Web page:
Circle Time in the Classroom: Session #1

For my Action Research Project this year, I have decided to implement circle process as both an instructional tool and a classroom management strategy.

After hearing of the breadth of research supporting the use of circles in the classroom, I was highly intrigued, and curious to see if it would work with the Grade 6s and 7s in my placement class. Circle discussions have frequently been found to be extremely beneficial for the emotional, social, and academic well-being of children. Students also have a unique opportunity to bond with one another, and to increase their self-confidence in a safe, non-judgemental space.

I recently pitched the idea of circles to my afternoon Associate Teacher, and was thrilled to learn that she too was on board. Although the children in this class often do not handle transitions between activities very well, we agreed that we would be able to find a time of the day to make circle time less hectic, and decided to host the first discussion at the end of the afternoon last Tuesday.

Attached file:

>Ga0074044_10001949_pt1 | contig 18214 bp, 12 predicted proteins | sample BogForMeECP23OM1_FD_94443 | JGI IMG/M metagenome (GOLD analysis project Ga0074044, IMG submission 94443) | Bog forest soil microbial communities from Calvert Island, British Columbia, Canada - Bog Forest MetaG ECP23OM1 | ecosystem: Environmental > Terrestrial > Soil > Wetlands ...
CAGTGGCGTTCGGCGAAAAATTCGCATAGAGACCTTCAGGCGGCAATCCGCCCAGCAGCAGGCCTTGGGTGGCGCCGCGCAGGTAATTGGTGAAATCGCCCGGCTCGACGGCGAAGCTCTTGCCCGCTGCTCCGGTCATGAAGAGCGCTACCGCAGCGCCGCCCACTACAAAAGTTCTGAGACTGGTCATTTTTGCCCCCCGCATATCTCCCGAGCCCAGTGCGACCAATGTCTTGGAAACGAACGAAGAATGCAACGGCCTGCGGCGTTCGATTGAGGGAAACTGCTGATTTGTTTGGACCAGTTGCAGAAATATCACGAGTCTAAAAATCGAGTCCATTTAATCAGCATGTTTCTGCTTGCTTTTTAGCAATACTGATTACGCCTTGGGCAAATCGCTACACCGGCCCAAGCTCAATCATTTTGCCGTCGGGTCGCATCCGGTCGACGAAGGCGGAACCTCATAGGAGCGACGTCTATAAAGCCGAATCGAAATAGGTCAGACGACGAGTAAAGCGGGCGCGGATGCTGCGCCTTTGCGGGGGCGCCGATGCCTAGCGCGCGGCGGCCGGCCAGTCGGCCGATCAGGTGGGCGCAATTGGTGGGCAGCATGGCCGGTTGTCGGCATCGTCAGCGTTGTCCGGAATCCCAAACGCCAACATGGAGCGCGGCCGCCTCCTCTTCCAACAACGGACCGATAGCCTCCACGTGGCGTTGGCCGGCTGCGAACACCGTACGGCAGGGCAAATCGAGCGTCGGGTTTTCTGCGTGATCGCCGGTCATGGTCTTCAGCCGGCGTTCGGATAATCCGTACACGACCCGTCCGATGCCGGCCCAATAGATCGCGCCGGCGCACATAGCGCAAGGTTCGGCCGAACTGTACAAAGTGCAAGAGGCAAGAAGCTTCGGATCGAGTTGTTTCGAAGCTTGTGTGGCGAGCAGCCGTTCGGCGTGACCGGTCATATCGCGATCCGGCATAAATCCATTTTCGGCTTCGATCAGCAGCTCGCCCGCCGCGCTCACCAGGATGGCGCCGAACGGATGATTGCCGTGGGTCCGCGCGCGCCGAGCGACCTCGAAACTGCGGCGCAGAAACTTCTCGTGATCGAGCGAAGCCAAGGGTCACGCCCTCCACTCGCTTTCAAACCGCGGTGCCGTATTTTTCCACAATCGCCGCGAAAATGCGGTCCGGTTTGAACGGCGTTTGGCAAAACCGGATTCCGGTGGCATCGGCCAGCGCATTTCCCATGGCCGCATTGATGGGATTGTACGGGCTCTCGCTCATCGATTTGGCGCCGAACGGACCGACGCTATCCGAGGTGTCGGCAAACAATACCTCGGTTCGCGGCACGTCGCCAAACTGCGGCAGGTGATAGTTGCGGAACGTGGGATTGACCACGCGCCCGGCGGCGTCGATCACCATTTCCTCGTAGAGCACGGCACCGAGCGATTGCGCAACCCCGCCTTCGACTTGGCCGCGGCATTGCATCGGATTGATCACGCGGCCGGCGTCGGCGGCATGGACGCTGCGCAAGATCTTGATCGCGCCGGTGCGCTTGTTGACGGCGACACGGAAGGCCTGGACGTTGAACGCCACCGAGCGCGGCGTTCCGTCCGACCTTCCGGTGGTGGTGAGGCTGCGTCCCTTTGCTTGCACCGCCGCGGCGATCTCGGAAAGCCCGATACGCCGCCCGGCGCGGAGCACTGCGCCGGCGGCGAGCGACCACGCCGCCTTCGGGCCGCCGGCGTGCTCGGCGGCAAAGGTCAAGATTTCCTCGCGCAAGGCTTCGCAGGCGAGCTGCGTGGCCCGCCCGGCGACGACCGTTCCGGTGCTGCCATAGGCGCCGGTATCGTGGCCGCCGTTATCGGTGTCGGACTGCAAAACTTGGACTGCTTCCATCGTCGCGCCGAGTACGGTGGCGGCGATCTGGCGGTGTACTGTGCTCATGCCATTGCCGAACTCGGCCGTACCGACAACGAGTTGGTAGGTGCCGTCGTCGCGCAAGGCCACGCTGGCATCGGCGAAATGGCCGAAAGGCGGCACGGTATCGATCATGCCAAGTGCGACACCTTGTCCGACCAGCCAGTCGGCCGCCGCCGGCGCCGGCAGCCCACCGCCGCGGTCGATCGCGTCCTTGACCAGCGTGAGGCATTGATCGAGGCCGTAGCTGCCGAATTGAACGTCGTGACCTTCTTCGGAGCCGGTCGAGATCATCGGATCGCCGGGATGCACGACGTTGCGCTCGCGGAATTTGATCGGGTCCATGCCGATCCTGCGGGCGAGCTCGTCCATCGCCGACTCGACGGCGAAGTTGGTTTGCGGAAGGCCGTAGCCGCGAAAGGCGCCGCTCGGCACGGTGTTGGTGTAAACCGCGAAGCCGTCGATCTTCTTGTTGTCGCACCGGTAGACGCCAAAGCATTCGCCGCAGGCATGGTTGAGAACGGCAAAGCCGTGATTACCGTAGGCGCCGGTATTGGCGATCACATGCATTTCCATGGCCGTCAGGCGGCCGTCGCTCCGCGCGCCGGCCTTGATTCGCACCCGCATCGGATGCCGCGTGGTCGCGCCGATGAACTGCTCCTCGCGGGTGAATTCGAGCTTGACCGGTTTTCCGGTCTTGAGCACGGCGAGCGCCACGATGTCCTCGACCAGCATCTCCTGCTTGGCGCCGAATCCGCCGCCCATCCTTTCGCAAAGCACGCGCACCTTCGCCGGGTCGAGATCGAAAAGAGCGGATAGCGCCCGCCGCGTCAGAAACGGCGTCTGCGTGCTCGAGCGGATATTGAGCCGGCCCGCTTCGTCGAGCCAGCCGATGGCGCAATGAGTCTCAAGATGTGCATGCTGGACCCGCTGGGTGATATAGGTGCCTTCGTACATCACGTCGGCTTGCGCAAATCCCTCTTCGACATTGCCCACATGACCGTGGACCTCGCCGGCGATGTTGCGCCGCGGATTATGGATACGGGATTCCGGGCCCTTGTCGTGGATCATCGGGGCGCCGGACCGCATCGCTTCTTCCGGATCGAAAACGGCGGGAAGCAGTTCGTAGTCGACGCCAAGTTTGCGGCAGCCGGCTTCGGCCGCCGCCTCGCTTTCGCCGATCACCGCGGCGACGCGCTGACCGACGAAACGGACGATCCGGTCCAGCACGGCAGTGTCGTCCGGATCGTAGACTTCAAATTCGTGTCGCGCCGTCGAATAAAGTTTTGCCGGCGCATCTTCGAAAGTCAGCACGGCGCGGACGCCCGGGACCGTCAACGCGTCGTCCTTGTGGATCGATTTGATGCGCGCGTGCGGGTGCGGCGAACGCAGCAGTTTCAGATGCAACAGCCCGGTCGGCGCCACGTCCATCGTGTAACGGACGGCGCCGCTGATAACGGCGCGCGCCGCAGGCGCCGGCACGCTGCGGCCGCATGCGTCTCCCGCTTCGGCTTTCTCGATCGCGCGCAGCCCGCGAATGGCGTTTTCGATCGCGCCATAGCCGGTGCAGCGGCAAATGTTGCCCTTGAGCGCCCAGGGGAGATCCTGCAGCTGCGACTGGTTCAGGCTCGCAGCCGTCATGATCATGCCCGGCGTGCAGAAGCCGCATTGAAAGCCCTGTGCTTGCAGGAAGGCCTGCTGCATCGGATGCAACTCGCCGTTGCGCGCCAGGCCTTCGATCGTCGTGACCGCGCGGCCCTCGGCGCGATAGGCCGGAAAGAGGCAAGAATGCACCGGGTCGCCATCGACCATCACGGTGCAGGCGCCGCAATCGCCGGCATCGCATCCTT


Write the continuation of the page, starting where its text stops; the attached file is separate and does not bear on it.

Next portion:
Armed with a small and soft Spiderman ball as a talking piece, I got the class quiet, and explained the basics of circle time.

  1. This is a safe space, and we will be respectful of all of our classmates when they are sharing. This means no put-downs, judgements, or hurtful laughing during someone else’s answer.
  2. We will only talk when we are holding the talking piece, in order to give every student a chance to respond.
  3. You ALWAYS have the right to pass.

For my first go at circle time, I hosted a short, very simple sharing circle. I asked the kids to describe how they were feeling using one word, to name the best part about the school day, and to share one thing that they learned during the day (school-related or not). Overall, I think that this first try went relatively well. There were a few children who passed every question, but most of the class participated, with the majority offering one or more answers. Additionally, the rules of circle time were respected, with the exception of a few brief interruptions.

I personally feel as though this particular group of students can greatly benefit from the connection and ownership over their ideas and learning that circle process can give them, and I am very excited to try it again with them in the upcoming weeks.


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